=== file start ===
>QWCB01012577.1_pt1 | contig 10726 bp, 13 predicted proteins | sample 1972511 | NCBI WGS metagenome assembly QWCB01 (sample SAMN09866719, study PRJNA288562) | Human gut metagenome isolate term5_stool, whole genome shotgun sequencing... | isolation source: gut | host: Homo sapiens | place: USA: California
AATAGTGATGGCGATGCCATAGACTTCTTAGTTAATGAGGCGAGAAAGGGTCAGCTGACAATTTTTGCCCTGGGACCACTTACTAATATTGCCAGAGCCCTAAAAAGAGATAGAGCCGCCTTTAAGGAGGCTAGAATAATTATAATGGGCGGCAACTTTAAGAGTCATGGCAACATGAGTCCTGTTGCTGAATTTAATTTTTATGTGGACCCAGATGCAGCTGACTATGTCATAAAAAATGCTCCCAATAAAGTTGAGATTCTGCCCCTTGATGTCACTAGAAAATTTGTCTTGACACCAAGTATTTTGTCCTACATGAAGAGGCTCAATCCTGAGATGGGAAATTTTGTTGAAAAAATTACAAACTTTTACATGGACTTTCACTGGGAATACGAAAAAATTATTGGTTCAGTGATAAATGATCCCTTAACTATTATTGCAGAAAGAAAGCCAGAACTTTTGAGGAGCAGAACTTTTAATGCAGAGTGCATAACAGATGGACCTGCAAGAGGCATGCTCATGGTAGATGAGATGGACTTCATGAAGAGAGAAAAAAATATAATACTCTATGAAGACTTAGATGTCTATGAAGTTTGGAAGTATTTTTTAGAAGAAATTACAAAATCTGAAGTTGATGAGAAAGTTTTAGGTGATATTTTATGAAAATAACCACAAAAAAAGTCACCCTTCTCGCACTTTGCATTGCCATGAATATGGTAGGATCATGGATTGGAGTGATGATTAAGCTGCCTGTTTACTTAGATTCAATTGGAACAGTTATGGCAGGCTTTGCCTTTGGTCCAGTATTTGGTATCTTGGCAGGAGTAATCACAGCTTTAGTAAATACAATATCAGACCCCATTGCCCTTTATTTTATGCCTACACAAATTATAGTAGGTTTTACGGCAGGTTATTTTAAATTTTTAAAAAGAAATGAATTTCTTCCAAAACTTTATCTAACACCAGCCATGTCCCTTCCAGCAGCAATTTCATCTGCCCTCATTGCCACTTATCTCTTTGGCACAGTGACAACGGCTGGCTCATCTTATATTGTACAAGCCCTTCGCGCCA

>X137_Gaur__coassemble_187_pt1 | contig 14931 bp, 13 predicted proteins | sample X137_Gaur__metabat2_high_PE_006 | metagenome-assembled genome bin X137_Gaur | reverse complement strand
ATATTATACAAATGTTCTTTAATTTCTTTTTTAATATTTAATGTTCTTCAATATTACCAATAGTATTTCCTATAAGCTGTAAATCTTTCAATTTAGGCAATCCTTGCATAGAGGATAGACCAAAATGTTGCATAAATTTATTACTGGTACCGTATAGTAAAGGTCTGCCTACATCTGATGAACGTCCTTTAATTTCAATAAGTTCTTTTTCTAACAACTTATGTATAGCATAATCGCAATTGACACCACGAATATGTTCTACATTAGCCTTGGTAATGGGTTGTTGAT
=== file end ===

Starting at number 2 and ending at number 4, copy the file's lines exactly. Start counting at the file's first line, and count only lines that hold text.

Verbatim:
AATAGTGATGGCGATGCCATAGACTTCTTAGTTAATGAGGCGAGAAAGGGTCAGCTGACAATTTTTGCCCTGGGACCACTTACTAATATTGCCAGAGCCCTAAAAAGAGATAGAGCCGCCTTTAAGGAGGCTAGAATAATTATAATGGGCGGCAACTTTAAGAGTCATGGCAACATGAGTCCTGTTGCTGAATTTAATTTTTATGTGGACCCAGATGCAGCTGACTATGTCATAAAAAATGCTCCCAATAAAGTTGAGATTCTGCCCCTTGATGTCACTAGAAAATTTGTCTTGACACCAAGTATTTTGTCCTACATGAAGAGGCTCAATCCTGAGATGGGAAATTTTGTTGAAAAAATTACAAACTTTTACATGGACTTTCACTGGGAATACGAAAAAATTATTGGTTCAGTGATAAATGATCCCTTAACTATTATTGCAGAAAGAAAGCCAGAACTTTTGAGGAGCAGAACTTTTAATGCAGAGTGCATAACAGATGGACCTGCAAGAGGCATGCTCATGGTAGATGAGATGGACTTCATGAAGAGAGAAAAAAATATAATACTCTATGAAGACTTAGATGTCTATGAAGTTTGGAAGTATTTTTTAGAAGAAATTACAAAATCTGAAGTTGATGAGAAAGTTTTAGGTGATATTTTATGAAAATAACCACAAAAAAAGTCACCCTTCTCGCACTTTGCATTGCCATGAATATGGTAGGATCATGGATTGGAGTGATGATTAAGCTGCCTGTTTACTTAGATTCAATTGGAACAGTTATGGCAGGCTTTGCCTTTGGTCCAGTATTTGGTATCTTGGCAGGAGTAATCACAGCTTTAGTAAATACAATATCAGACCCCATTGCCCTTTATTTTATGCCTACACAAATTATAGTAGGTTTTACGGCAGGTTATTTTAAATTTTTAAAAAGAAATGAATTTCTTCCAAAACTTTATCTAACACCAGCCATGTCCCTTCCAGCAGCAATTTCATCTGCCCTCATTGCCACTTATCTCTTTGGCACAGTGACAACGGCTGGCTCATCTTATATTGTACAAGCCCTTCGCGCCA

>X137_Gaur__coassemble_187_pt1 | contig 14931 bp, 13 predicted proteins | sample X137_Gaur__metabat2_high_PE_006 | metagenome-assembled genome bin X137_Gaur | reverse complement strand
ATATTATACAAATGTTCTTTAATTTCTTTTTTAATATTTAATGTTCTTCAATATTACCAATAGTATTTCCTATAAGCTGTAAATCTTTCAATTTAGGCAATCCTTGCATAGAGGATAGACCAAAATGTTGCATAAATTTATTACTGGTACCGTATAGTAAAGGTCTGCCTACATCTGATGAACGTCCTTTAATTTCAATAAGTTCTTTTTCTAACAACTTATGTATAGCATAATCGCAATTGACACCACGAATATGTTCTACATTAGCCTTGGTAATGGGTTGTTGAT